Anxiety is a predictable pattern
Anxiety is a pattern of behaviour, thought and electro-chemical reactions.
For most people who consider anxiety a challenge.., once started, anxiety gains momentum and takes on a life of it’s own. Typically, with any emotion that lasts longer than a minute or two like anxiety or depression.., there is a feedback loop of internal dialogue and physical sensation.
So for example:
“What if I screw up this interview” (you check your internal feelings and there is a tightness in your chest). “I should have prepared more” (Feelings again, and your breathing is getting faster). “What do I say.., I’m not ready” (breathing even faster now and that feeling in your stomach is familiar). “Oh no, I’m starting to panic” (feelings get stronger). “See, I knew it.., this happens every time.., I can’t do this”.
You get the idea.
In essence this is a practised pattern and done correctly this pattern can be interrupted. This we will cover in volume two of this series.
Are you anxious about being anxious
Maybe this seems a strange question, but the distinction is a powerful one. What I am talking about are feelings about feelings or meta states or meta cognition as referred to in classic psychology and NLP. Meta-cognitive theory and therapy has it’s own branch in psychology. In essence normal anxiety becomes general anxiety disorder (GAD) when a person starts to worry about getting anxious. So it becomes a loop of worrying about the future of worrying.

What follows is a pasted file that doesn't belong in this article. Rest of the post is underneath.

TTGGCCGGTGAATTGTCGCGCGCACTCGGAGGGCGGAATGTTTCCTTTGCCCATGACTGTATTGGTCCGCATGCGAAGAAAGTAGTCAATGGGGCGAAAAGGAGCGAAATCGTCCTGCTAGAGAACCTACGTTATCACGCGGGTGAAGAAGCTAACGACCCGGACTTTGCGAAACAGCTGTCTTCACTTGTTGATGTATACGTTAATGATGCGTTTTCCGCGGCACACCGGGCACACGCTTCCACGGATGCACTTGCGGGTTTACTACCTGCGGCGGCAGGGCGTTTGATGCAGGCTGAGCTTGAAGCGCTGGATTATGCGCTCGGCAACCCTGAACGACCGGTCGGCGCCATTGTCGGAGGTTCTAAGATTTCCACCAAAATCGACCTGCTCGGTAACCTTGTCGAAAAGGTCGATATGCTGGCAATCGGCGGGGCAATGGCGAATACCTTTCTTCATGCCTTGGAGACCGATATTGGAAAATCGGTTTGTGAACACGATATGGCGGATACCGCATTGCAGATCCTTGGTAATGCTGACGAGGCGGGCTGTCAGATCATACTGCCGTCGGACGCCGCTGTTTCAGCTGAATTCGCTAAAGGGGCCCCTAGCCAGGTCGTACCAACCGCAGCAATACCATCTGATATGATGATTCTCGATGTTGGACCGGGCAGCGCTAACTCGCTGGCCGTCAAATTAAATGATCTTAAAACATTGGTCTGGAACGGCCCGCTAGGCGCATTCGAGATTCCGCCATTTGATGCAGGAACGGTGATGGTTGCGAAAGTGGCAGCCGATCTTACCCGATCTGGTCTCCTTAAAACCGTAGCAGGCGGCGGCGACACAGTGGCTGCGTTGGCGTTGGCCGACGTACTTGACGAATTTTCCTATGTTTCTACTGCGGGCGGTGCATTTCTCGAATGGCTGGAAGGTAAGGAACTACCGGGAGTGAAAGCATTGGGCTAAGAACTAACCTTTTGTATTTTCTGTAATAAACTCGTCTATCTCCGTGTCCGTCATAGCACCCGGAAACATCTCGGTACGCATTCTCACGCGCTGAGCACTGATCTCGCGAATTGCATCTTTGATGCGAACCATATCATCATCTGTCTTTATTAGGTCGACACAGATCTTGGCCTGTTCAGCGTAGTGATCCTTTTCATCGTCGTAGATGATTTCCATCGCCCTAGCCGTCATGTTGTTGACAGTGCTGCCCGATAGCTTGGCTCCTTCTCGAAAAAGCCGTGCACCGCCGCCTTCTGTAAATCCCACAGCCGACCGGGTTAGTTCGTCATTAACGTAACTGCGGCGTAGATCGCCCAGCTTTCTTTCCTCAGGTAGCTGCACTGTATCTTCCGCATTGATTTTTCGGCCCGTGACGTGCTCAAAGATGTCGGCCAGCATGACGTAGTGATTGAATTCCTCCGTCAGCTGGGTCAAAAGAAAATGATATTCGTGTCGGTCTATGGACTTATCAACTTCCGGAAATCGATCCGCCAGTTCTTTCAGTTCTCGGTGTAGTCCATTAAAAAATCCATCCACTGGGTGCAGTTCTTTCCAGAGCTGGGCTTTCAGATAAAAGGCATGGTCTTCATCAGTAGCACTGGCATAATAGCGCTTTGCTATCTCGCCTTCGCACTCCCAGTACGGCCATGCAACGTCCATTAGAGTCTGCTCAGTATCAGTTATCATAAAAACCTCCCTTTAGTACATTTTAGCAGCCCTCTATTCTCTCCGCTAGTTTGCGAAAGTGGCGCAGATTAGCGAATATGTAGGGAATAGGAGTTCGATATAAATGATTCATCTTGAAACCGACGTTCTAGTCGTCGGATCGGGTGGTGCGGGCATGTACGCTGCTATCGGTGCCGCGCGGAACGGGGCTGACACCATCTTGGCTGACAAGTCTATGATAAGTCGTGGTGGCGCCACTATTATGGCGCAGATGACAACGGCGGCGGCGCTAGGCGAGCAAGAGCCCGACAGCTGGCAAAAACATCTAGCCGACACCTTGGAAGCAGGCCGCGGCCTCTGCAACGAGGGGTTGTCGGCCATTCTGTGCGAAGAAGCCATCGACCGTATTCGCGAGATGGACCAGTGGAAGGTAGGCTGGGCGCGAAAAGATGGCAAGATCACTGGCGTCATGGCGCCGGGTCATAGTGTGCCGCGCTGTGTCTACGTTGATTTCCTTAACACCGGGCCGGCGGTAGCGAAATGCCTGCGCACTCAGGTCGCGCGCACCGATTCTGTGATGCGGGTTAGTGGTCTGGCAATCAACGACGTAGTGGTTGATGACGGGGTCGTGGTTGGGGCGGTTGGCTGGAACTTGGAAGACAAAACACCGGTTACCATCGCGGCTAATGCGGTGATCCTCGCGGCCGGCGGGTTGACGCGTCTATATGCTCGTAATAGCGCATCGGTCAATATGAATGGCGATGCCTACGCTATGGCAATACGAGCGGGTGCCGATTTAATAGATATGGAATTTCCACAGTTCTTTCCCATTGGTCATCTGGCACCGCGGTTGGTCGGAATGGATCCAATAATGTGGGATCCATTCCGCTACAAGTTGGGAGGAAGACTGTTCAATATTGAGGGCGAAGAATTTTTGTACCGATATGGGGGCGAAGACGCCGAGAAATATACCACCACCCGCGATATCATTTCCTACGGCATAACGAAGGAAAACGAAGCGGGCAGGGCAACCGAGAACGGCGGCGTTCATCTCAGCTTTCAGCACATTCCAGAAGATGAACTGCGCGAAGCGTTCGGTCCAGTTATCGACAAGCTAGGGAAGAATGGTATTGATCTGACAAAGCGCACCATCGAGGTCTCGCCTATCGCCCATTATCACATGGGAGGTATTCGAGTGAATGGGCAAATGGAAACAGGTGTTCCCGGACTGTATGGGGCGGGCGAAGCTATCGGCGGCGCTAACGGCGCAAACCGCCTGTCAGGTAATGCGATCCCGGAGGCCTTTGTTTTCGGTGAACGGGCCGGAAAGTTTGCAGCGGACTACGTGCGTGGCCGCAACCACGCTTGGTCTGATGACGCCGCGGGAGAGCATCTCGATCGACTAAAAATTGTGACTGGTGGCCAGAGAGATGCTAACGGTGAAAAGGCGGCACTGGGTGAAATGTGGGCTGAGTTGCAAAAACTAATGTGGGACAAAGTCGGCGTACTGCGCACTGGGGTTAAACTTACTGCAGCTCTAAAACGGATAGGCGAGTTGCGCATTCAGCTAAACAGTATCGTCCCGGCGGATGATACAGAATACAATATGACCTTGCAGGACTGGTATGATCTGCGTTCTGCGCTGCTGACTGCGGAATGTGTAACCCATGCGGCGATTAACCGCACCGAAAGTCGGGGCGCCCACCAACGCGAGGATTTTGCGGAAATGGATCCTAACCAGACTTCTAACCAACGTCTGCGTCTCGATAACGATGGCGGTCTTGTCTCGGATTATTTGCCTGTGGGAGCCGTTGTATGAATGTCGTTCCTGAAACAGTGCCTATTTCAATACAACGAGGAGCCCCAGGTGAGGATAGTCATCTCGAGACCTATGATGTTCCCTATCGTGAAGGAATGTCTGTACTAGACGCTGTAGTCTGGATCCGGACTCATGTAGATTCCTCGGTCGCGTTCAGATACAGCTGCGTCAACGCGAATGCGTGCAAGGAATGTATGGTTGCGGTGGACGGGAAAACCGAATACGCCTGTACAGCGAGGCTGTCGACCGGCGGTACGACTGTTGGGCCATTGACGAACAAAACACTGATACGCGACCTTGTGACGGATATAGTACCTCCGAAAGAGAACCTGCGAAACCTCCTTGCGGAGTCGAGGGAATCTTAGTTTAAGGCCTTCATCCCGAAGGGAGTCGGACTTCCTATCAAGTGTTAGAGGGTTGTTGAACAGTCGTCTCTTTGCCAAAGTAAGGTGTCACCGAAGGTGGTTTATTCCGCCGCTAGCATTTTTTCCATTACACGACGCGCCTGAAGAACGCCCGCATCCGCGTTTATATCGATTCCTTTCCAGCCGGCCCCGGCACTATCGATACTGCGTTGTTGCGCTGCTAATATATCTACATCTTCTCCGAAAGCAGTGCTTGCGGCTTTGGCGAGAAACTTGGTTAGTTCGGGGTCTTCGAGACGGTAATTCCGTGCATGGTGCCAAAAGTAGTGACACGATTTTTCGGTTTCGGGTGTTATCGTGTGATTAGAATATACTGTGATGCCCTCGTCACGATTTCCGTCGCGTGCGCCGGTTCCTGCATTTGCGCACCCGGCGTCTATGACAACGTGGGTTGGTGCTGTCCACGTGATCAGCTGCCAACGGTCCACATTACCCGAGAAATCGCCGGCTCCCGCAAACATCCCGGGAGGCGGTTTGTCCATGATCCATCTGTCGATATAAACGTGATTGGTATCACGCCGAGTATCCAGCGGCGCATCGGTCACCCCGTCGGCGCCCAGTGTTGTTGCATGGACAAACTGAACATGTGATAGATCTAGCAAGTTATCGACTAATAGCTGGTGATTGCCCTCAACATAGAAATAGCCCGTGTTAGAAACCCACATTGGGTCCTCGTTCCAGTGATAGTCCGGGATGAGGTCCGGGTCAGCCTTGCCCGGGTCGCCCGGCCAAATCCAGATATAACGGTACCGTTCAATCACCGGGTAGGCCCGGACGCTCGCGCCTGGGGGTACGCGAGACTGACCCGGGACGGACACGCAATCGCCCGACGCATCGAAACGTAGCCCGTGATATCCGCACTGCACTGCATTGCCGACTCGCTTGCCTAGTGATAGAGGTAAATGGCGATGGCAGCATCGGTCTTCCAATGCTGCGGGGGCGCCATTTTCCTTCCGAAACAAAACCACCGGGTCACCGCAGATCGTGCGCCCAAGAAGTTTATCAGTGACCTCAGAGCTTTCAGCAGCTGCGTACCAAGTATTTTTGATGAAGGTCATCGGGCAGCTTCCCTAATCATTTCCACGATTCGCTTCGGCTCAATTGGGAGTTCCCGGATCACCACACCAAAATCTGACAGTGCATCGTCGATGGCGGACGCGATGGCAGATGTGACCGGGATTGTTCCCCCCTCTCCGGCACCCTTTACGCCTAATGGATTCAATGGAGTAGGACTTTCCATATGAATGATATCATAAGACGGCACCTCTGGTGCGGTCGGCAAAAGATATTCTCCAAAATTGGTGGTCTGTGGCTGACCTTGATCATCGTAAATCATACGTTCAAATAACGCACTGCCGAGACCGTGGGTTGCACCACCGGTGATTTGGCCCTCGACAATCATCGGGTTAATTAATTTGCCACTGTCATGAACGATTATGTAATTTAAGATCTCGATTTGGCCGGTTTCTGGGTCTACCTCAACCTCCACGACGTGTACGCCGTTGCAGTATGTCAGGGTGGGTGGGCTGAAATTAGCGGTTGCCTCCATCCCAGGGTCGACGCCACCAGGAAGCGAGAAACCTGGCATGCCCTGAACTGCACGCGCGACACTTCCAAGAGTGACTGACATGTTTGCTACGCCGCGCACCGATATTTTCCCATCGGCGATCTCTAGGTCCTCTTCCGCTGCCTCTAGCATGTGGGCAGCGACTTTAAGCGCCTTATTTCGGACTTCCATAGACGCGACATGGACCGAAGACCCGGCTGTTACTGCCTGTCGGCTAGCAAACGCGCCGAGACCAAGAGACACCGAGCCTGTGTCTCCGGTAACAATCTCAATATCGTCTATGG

You CAN actually have a positive relationship with fear and anxiety.
Think of how these extended states might feel to you:
Even just putting different descriptive words in front of a feeling word changes how it feels doesn’t it.
Worried about anxiety
Fearful of anxiety
Depressed about anxiety
Hopeful about anxiety
Comfortable with anxiety
Appreciative of anxiety
Again.., the extension of the label makes a big difference to how it feels even just reading it.
Can you be appreciative of anxiety? Yes you can if you learn to get the message and use that message to change your actions and thoughts to make your future more to your liking. Maybe if you are putting off taking action you SHOULD feel anxious. Take the message to get off your a*** and do something!
In volume two we will start with this idea of how anxiety can have different feelings to it and introduce you to ways to use this and other mentally focused ways to become anxiety free.